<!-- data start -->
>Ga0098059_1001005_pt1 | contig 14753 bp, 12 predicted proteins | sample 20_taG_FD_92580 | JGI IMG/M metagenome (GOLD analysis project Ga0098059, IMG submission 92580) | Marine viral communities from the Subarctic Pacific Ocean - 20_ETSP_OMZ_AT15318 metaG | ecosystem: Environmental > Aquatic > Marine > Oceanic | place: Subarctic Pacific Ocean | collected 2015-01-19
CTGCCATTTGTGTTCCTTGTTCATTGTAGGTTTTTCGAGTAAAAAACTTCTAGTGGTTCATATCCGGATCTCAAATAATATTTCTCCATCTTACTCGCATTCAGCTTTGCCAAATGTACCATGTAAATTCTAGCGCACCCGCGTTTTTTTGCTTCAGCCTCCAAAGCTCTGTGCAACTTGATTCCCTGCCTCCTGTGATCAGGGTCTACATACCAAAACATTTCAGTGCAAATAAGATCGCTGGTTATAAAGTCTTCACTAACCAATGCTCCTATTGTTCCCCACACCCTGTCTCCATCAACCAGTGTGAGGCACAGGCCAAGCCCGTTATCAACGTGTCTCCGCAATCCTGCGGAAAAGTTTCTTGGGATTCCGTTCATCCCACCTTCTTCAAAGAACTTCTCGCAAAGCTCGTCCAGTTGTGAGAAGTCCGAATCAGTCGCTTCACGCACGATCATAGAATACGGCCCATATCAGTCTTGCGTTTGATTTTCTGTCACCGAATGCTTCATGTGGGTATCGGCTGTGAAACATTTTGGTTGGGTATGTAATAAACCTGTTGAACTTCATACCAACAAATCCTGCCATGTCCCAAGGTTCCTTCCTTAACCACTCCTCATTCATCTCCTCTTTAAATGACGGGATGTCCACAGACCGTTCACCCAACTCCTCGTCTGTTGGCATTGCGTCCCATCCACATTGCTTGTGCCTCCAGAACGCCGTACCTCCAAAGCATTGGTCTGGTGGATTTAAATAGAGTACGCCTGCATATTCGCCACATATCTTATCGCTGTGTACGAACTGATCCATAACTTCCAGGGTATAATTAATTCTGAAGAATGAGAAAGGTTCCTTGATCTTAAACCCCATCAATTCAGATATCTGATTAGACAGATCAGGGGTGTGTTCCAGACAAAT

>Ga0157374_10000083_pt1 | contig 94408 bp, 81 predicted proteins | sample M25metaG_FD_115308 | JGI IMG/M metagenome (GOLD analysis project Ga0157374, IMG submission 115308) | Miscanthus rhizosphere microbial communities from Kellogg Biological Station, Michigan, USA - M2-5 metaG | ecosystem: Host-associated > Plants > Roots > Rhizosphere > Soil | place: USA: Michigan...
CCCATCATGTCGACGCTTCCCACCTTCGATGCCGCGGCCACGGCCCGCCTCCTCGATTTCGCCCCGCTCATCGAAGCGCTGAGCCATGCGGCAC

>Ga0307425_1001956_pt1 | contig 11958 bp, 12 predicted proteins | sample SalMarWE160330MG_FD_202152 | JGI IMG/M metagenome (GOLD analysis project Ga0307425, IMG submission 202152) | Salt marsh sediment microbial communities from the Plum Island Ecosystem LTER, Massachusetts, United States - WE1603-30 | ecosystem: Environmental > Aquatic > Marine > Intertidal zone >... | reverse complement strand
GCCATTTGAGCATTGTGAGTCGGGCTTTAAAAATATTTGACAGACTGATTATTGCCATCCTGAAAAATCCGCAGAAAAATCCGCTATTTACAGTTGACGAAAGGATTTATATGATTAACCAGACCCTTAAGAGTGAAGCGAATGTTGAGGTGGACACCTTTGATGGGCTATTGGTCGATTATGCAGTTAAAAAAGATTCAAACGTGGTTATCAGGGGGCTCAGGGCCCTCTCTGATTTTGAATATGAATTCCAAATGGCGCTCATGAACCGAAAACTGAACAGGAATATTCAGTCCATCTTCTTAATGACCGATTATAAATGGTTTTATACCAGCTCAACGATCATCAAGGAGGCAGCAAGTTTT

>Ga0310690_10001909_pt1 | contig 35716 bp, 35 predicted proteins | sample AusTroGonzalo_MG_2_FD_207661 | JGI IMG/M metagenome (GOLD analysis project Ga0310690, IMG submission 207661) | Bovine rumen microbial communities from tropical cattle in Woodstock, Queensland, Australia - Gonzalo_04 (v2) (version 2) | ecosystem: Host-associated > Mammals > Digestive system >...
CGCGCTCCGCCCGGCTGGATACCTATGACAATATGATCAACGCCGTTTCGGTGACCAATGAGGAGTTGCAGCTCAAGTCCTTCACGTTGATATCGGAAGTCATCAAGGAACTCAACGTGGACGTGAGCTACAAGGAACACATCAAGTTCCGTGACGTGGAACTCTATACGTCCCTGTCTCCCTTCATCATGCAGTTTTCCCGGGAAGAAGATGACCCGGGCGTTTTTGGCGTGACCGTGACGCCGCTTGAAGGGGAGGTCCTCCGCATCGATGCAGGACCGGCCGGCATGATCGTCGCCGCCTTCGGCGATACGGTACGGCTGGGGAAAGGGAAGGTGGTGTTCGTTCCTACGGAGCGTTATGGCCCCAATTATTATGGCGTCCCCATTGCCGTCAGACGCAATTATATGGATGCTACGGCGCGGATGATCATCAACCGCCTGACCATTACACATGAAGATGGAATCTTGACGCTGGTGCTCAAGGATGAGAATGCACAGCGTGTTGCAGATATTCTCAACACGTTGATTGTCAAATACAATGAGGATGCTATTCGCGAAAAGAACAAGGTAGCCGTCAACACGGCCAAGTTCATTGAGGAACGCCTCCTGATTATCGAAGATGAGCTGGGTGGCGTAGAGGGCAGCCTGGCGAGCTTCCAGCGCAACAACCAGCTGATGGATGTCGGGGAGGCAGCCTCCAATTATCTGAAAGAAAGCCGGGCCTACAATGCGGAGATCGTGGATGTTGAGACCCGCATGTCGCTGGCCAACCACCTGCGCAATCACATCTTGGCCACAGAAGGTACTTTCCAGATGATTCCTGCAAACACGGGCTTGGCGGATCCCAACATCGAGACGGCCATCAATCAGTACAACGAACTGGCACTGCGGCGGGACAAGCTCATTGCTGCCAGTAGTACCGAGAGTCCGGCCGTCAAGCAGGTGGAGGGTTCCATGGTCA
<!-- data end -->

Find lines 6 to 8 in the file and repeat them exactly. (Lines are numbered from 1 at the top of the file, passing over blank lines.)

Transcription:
GCCATTTGAGCATTGTGAGTCGGGCTTTAAAAATATTTGACAGACTGATTATTGCCATCCTGAAAAATCCGCAGAAAAATCCGCTATTTACAGTTGACGAAAGGATTTATATGATTAACCAGACCCTTAAGAGTGAAGCGAATGTTGAGGTGGACACCTTTGATGGGCTATTGGTCGATTATGCAGTTAAAAAAGATTCAAACGTGGTTATCAGGGGGCTCAGGGCCCTCTCTGATTTTGAATATGAATTCCAAATGGCGCTCATGAACCGAAAACTGAACAGGAATATTCAGTCCATCTTCTTAATGACCGATTATAAATGGTTTTATACCAGCTCAACGATCATCAAGGAGGCAGCAAGTTTT

>Ga0310690_10001909_pt1 | contig 35716 bp, 35 predicted proteins | sample AusTroGonzalo_MG_2_FD_207661 | JGI IMG/M metagenome (GOLD analysis project Ga0310690, IMG submission 207661) | Bovine rumen microbial communities from tropical cattle in Woodstock, Queensland, Australia - Gonzalo_04 (v2) (version 2) | ecosystem: Host-associated > Mammals > Digestive system >...
CGCGCTCCGCCCGGCTGGATACCTATGACAATATGATCAACGCCGTTTCGGTGACCAATGAGGAGTTGCAGCTCAAGTCCTTCACGTTGATATCGGAAGTCATCAAGGAACTCAACGTGGACGTGAGCTACAAGGAACACATCAAGTTCCGTGACGTGGAACTCTATACGTCCCTGTCTCCCTTCATCATGCAGTTTTCCCGGGAAGAAGATGACCCGGGCGTTTTTGGCGTGACCGTGACGCCGCTTGAAGGGGAGGTCCTCCGCATCGATGCAGGACCGGCCGGCATGATCGTCGCCGCCTTCGGCGATACGGTACGGCTGGGGAAAGGGAAGGTGGTGTTCGTTCCTACGGAGCGTTATGGCCCCAATTATTATGGCGTCCCCATTGCCGTCAGACGCAATTATATGGATGCTACGGCGCGGATGATCATCAACCGCCTGACCATTACACATGAAGATGGAATCTTGACGCTGGTGCTCAAGGATGAGAATGCACAGCGTGTTGCAGATATTCTCAACACGTTGATTGTCAAATACAATGAGGATGCTATTCGCGAAAAGAACAAGGTAGCCGTCAACACGGCCAAGTTCATTGAGGAACGCCTCCTGATTATCGAAGATGAGCTGGGTGGCGTAGAGGGCAGCCTGGCGAGCTTCCAGCGCAACAACCAGCTGATGGATGTCGGGGAGGCAGCCTCCAATTATCTGAAAGAAAGCCGGGCCTACAATGCGGAGATCGTGGATGTTGAGACCCGCATGTCGCTGGCCAACCACCTGCGCAATCACATCTTGGCCACAGAAGGTACTTTCCAGATGATTCCTGCAAACACGGGCTTGGCGGATCCCAACATCGAGACGGCCATCAATCAGTACAACGAACTGGCACTGCGGCGGGACAAGCTCATTGCTGCCAGTAGTACCGAGAGTCCGGCCGTCAAGCAGGTGGAGGGTTCCATGGTCA